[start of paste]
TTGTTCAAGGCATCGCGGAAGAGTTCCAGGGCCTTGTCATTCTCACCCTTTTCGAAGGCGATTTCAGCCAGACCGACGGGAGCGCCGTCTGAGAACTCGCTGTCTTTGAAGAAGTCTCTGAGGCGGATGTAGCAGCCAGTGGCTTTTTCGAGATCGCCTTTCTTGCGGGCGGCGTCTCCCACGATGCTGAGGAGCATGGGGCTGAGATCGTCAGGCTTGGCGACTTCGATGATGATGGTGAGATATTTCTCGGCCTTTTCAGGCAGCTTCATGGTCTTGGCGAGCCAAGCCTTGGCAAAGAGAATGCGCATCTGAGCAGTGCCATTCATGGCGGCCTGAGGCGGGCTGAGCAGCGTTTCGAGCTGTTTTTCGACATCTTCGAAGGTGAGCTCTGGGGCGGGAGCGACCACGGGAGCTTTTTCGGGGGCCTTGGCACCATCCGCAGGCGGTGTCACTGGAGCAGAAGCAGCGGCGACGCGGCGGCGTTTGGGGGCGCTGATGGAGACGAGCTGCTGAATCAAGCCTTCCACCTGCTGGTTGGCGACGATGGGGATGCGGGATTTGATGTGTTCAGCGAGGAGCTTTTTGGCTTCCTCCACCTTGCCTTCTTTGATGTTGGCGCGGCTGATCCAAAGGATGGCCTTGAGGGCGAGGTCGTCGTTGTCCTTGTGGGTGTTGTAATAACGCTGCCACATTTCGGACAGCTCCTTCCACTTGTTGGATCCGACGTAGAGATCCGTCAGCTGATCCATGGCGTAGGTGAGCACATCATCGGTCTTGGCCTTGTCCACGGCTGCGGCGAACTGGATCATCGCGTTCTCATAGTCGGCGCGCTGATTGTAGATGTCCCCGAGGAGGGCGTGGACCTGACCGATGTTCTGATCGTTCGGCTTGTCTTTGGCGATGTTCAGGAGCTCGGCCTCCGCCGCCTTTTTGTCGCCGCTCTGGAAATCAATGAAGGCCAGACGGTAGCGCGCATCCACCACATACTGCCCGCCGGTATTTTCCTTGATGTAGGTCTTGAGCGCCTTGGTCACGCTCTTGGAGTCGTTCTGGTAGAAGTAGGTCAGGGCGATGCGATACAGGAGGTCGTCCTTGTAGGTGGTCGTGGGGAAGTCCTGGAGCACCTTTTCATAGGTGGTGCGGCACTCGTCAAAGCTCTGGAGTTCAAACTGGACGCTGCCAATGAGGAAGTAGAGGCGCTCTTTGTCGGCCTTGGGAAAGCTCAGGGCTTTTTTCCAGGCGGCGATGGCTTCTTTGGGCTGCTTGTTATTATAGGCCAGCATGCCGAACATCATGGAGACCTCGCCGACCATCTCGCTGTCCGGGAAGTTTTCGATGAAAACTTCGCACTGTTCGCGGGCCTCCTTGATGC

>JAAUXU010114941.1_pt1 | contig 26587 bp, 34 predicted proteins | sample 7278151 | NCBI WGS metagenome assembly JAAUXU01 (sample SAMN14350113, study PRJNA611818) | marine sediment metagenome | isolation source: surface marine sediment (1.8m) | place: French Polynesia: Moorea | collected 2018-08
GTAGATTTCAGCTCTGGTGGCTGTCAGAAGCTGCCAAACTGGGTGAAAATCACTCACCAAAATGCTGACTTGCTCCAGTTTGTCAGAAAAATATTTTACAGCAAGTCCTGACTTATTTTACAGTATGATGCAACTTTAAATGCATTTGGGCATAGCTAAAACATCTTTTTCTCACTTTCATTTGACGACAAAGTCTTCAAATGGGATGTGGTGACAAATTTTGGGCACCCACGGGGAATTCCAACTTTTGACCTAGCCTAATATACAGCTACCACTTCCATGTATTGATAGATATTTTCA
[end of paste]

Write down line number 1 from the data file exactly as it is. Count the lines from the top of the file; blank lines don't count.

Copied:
TTGTTCAAGGCATCGCGGAAGAGTTCCAGGGCCTTGTCATTCTCACCCTTTTCGAAGGCGATTTCAGCCAGACCGACGGGAGCGCCGTCTGAGAACTCGCTGTCTTTGAAGAAGTCTCTGAGGCGGATGTAGCAGCCAGTGGCTTTTTCGAGATCGCCTTTCTTGCGGGCGGCGTCTCCCACGATGCTGAGGAGCATGGGGCTGAGATCGTCAGGCTTGGCGACTTCGATGATGATGGTGAGATATTTCTCGGCCTTTTCAGGCAGCTTCATGGTCTTGGCGAGCCAAGCCTTGGCAAAGAGAATGCGCATCTGAGCAGTGCCATTCATGGCGGCCTGAGGCGGGCTGAGCAGCGTTTCGAGCTGTTTTTCGACATCTTCGAAGGTGAGCTCTGGGGCGGGAGCGACCACGGGAGCTTTTTCGGGGGCCTTGGCACCATCCGCAGGCGGTGTCACTGGAGCAGAAGCAGCGGCGACGCGGCGGCGTTTGGGGGCGCTGATGGAGACGAGCTGCTGAATCAAGCCTTCCACCTGCTGGTTGGCGACGATGGGGATGCGGGATTTGATGTGTTCAGCGAGGAGCTTTTTGGCTTCCTCCACCTTGCCTTCTTTGATGTTGGCGCGGCTGATCCAAAGGATGGCCTTGAGGGCGAGGTCGTCGTTGTCCTTGTGGGTGTTGTAATAACGCTGCCACATTTCGGACAGCTCCTTCCACTTGTTGGATCCGACGTAGAGATCCGTCAGCTGATCCATGGCGTAGGTGAGCACATCATCGGTCTTGGCCTTGTCCACGGCTGCGGCGAACTGGATCATCGCGTTCTCATAGTCGGCGCGCTGATTGTAGATGTCCCCGAGGAGGGCGTGGACCTGACCGATGTTCTGATCGTTCGGCTTGTCTTTGGCGATGTTCAGGAGCTCGGCCTCCGCCGCCTTTTTGTCGCCGCTCTGGAAATCAATGAAGGCCAGACGGTAGCGCGCATCCACCACATACTGCCCGCCGGTATTTTCCTTGATGTAGGTCTTGAGCGCCTTGGTCACGCTCTTGGAGTCGTTCTGGTAGAAGTAGGTCAGGGCGATGCGATACAGGAGGTCGTCCTTGTAGGTGGTCGTGGGGAAGTCCTGGAGCACCTTTTCATAGGTGGTGCGGCACTCGTCAAAGCTCTGGAGTTCAAACTGGACGCTGCCAATGAGGAAGTAGAGGCGCTCTTTGTCGGCCTTGGGAAAGCTCAGGGCTTTTTTCCAGGCGGCGATGGCTTCTTTGGGCTGCTTGTTATTATAGGCCAGCATGCCGAACATCATGGAGACCTCGCCGACCATCTCGCTGTCCGGGAAGTTTTCGATGAAAACTTCGCACTGTTCGCGGGCCTCCTTGATGC